How will you be celebrating National Pizza Month?

Among the month of October’s claims to fame, is National Pizza Month. Here’s the deep dish on America’s favorite slice of life, a beloved industry that has swelled to $30 billion a year. When archaeologists excavated the “frozen” city of Pompeii, they discovered shops that resembled modern pizzerias.

Catherine L. Kaufman

Catherine L. Kaufman

The ancient Roman pies were naked flat breads — sans the tomatoes and mozzarella cheese — as the former were considered poisonous, and the latter had not yet made a pit stop in Napoli. By this time, the pioneer pizzas sold throughout Naples by street vendors had become a popular peasant food since they were cheap, tasty and satisfying.

Famed baker Raffaele Esposito had a solid claim as any to the creation of the modern pizza pie. In 1889, when King Umberto I and Queen Margherita of Savoy toured their Italian kingdom, Esposito baked a special pizza in honor of her majesty, topping it with tomatoes, mozzarella cheese and fresh basil to represent the colors of the Italian flag – red, white and green. This patriotic pie, the Pizza Margherita, named for the beloved Queen, is still a much-enjoyed tradition.

Pizza’s popularity caught on like hot cakes when American soldiers stationed in the Italian territories during World War II returned home and spread the word about this delicioso dish.  Pizza quickly emerged from the little Italian neighborhoods into mainstream city cuisine.

Today the average North American eats 23 pounds of pizza per year, taking second spot only to hamburgers as this country’s favorite food.

Pepperoni is requested on roughly 36 percent of all pizza orders, but you can dress it up and take it out to your druthers. Pizza Romana in Naples is topped with tomato, mozzarella, anchovies, oregano and oil. When in Rome, I had pizza capricciosa with a motherload of mushrooms, artichokes, olives and hard-boiled egg slices in the bulls-eye.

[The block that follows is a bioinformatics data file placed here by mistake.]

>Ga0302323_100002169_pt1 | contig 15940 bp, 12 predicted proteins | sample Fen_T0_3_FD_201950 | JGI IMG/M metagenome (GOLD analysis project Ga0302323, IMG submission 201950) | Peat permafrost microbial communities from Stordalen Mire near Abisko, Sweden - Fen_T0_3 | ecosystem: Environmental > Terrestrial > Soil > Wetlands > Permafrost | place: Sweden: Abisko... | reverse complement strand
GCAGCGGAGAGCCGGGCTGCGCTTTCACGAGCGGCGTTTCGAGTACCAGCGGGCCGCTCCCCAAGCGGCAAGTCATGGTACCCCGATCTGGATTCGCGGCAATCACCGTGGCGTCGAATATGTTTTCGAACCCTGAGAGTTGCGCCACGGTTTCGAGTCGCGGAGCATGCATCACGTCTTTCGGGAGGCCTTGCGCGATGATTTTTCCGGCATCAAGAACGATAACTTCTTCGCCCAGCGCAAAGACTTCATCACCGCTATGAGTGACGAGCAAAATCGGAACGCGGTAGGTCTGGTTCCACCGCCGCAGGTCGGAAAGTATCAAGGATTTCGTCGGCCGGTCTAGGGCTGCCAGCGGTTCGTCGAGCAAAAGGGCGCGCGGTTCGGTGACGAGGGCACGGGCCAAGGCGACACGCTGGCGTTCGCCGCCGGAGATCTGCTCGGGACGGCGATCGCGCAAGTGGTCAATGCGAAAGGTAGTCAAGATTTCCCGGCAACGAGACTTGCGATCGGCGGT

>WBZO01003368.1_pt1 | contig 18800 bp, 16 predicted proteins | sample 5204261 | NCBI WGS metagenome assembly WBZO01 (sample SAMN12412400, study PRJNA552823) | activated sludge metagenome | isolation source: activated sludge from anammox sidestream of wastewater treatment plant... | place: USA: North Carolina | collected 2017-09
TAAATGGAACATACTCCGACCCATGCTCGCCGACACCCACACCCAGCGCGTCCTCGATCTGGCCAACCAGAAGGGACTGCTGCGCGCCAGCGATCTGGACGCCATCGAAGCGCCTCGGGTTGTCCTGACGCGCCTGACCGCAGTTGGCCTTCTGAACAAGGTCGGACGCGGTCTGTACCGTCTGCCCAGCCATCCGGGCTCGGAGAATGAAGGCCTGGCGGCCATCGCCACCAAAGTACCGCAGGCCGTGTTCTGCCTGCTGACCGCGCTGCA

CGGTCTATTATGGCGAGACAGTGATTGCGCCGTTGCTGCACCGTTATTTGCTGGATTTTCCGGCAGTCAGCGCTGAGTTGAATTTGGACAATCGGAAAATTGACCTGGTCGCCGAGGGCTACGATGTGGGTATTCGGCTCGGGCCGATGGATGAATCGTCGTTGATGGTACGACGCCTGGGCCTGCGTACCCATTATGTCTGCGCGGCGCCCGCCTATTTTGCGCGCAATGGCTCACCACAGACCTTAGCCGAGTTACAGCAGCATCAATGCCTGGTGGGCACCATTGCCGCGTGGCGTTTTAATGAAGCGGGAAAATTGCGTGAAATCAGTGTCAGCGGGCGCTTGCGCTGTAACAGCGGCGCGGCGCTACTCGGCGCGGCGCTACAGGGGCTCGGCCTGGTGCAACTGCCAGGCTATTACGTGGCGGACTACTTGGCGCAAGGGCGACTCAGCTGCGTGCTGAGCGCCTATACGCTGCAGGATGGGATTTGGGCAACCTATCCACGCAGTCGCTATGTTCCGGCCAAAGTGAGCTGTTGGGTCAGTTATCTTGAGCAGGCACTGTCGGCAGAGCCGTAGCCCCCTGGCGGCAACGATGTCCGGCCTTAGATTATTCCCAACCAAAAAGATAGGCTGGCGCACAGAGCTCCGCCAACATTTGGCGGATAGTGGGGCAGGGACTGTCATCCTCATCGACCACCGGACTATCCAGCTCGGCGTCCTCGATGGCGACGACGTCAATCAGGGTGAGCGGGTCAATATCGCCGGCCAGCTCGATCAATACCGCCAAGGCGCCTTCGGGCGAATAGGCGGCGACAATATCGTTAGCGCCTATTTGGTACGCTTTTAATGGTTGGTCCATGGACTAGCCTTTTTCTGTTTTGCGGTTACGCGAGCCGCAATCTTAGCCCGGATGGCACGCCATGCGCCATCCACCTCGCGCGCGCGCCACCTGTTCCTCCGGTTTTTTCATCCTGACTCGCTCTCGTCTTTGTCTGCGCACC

New York-style pizza is a hand-tossed thin crust, light on the sauce, sold in humungous slices that New Yorkers deftly fold in half on the vertical bias when chowing down.

The Chicago-style is a deep-dish pie that starts with cheese and ends with sauce. Aussies and western Americans prefer Hawaiian pizzas with Canadian bacon and pineapple.

I’ve recently seen a pizza dressed with roast chicken Caesar salad, while other kitschy toppings include oysters, dandelions, Cajun shrimp, venison, duck, tuna, mixed salted nuts, PB and J, and bacon and eggs.

Women favor veggies, while men choose carnivorous toppings. Some pizza fans prefer a white pizza that swaps out the red sauce for a creamy Alfredo.

Today’s crusts do the gamut from traditional white flour to whole wheat, spelt, herb or gluten-free. Any way you slice it, 3 billion pies are sold a year which translates to 350 slices of pizza each second.

Pizza dough
Let’s get the dough on the road with this scratch crust.

Ingredients

2 packages active dry yeast
pinch of white sugar
1 1/4 cups warm water
1/4 cup olive oil
3 1/2 cups unbleached flour
1 teaspoon sea salt
cornmeal
Method: Dissolve the yeast with the sugar in 1/2 cup of the water, and set aside until it foams.
In the bowl of an electric mixer, combine the remaining 3/4 cup of water, olive oil and yeast mixture. Mix the flour and salt and stir in one cup at a time until the dough forms a ball. Spoon onto a floured board and knead until smooth. Place the dough in an oiled bowl and cover. Set aside in a warm place until doubled in bulk, about 1 hour.
Punch the dough down. Knead on a floured board. You can make 1 large or 2 medium pizzas. Roll out into a thin circle. Grease a round, vented baking pan and dust with cornmeal. Place the dough on top, spread marinara sauce evenly, sprinkle a blanket of mozzarella cheese, and toppings of your choice.   Bake at 450º F for about 10 minutes or until bubbly.

*** For an express dough recipe e-mail kitchenshrink@san.rr.com or visit FreeRangeClub.com

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Posted by Staff on Oct 18, 2011. Filed under Columns, Editorial Columns, Kitchen Shrink. You can follow any responses to this entry through the RSS 2.0. You can leave a response or trackback to this entry

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